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The Gas Price, Armenia-EU, Russia-Armenia Relations in TI’s Report 

Transparency International (TI) anti-corruption organization’s global chapter has issued a new report titled “Corruption as a Statecraft: Using Corrupt Practices as Foreign Policy Tools” as part of its “Defense and Security” Project. The report includes an account of Armenia’s foreign dependence on Russia in terms of gas supply. According to the report, Armenia’s vulnerabilities stem from a combination of strategic dependence, competing international priorities, and corruption risks.

“Armenia has long been dependent on Russia for two strategic commodities: energy and arms. Since 1997, Armenia’s gas has been supplied by ArmRusGasprom, a joint venture between Gazprom and Armenia’s state-owned enterprise, Armgasprom. Over time, Armgasprom has transferred its holdings and assets to Gazprom. In return, Gazprom was to develop Armenia’s gas network. The result was a de facto monopoly over Armenian gas supplies and numerous allegations of corruption.49 This relationship and the dependence on Russian gas have generated controversy and no shortage of corruption allegations.

In 2013, ArmRusGasprom became a formal subsidiary of Gazprom as the latter acquired the last 20% of its shares at zero cost. This was billed as a way to pay off debts accumulated through receiving gas at a ‘preferential’ price over the previous period. Despite numerous demands from the parliamentary opposition and civil society, no detailed calculation regarding the debt accumulation was provided. Gazprom was also guaranteed an effective monopoly not only on the supply of gas to Armenia until 2043, but also on exporting electricity through Armenia to customers in Georgia and Iran.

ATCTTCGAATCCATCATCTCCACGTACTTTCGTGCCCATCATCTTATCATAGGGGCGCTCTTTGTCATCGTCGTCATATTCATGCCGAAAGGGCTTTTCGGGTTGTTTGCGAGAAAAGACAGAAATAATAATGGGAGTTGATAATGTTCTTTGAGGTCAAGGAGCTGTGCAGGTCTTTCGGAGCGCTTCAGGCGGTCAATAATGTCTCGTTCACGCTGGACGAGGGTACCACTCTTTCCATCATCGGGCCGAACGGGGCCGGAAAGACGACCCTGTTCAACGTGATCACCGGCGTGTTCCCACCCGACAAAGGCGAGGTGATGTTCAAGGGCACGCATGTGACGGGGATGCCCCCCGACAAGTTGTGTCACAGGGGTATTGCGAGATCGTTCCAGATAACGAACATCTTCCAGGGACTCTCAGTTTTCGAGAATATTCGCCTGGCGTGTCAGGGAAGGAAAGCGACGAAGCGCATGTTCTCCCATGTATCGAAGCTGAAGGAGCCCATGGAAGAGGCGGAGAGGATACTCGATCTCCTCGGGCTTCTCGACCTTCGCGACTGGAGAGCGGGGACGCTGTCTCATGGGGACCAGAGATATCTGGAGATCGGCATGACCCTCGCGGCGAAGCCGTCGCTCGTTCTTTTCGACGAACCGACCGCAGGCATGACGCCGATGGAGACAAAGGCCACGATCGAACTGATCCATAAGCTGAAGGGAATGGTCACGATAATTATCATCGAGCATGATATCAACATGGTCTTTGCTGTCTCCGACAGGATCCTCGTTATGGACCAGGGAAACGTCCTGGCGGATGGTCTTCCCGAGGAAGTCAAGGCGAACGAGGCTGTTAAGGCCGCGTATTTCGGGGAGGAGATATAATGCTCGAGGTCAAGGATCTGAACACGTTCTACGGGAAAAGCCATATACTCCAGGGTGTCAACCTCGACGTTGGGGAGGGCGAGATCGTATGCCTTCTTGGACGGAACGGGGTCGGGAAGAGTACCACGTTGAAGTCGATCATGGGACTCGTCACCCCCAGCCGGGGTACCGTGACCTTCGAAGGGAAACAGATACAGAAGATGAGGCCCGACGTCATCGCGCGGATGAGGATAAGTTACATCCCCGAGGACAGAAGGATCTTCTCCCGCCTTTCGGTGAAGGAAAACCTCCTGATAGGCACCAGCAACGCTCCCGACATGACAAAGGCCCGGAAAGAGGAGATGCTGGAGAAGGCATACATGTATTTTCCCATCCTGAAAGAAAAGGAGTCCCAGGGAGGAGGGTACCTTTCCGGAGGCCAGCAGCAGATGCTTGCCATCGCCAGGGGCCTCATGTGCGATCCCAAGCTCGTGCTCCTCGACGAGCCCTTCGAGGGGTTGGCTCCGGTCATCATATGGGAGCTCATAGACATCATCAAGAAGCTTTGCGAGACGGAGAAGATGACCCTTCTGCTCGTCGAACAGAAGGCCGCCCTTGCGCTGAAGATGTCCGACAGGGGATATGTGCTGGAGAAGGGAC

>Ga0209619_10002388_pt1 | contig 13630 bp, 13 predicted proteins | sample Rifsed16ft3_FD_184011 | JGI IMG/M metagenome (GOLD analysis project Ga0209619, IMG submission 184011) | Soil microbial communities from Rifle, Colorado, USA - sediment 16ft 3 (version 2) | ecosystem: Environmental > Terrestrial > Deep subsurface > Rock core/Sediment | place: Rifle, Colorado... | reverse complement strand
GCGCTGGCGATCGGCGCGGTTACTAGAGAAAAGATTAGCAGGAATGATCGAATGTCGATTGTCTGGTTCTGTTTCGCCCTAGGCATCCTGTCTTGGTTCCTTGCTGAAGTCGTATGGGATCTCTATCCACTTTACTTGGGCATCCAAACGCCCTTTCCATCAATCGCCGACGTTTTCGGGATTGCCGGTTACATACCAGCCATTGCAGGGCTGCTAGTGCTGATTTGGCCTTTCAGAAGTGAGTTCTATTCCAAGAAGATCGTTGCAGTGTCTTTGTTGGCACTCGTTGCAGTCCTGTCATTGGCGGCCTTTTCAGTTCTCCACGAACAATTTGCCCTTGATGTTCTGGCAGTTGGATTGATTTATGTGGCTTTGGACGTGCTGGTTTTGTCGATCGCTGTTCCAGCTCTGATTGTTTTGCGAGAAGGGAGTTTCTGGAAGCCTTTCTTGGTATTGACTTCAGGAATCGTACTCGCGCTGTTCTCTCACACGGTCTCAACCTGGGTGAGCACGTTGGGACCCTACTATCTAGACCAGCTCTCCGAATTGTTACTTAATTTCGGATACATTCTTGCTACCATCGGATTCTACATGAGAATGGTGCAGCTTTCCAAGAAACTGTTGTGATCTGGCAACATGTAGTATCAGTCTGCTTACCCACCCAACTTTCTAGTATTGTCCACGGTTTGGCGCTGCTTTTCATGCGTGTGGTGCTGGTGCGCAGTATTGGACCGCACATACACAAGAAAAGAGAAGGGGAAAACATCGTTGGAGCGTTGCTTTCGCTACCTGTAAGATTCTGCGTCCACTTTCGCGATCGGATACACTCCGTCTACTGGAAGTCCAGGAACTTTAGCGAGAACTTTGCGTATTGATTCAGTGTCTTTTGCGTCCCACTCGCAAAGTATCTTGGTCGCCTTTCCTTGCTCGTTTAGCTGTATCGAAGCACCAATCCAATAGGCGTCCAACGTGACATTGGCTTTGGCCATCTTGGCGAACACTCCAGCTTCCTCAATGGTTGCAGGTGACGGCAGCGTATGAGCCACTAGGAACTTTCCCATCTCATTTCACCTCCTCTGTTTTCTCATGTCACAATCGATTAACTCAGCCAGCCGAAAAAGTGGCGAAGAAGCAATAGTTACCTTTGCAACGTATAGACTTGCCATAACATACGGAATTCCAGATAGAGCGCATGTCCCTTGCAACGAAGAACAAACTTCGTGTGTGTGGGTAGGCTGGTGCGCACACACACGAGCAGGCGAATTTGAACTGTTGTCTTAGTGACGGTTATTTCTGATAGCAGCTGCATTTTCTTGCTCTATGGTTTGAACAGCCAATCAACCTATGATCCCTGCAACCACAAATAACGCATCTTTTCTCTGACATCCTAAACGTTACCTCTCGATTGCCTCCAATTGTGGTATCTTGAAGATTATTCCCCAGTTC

These changes coincided with a shift in Armenia’s political trajectory away from European integration and toward greater cooperation with the Eurasian Economic Union. Three former government ministers – of Economy, Energy and Finance – claimed that had Armenia acted otherwise, Gazprom would have significantly increased the gas tariff. In other words, it is conceivable that the gas tariff might have been exploited in order to prevent Armenia from taking the European association path.

Just as in the Ukrainian case, Armenia’s strategic dependence on Russia, that was deepened by Gazprom’s acquisition of ArmRusGasprom, was compounded by evidence of links between Russian and Armenian institutions and politicians. In September 2016, Karen Karapetyan – previously First Vice-President of Gazprombank (not a Gazprom subsidiary, although Gazprom does hold a minority stake in it) in Moscow in 2011-2016 –  was appointed prime minister of Armenia. Immediately after Karapetyan’s appointment, Gazprom Armenia (currently 100% owned by Gazprom) agreed to reduce the gas tariff for final consumers by about 10%, seemingly without an economic justification or any evidence of a material change in factors affecting the pricing. The agreement also allows Gazprom to return to higher tariffs at a later time, and to request compensation for income not received due to temporary lower tariffs, creating a powerful lever of potential influence.”

The full report encompassing other case studies, including on Ukraine and Serbia, as well as further analysis is available here.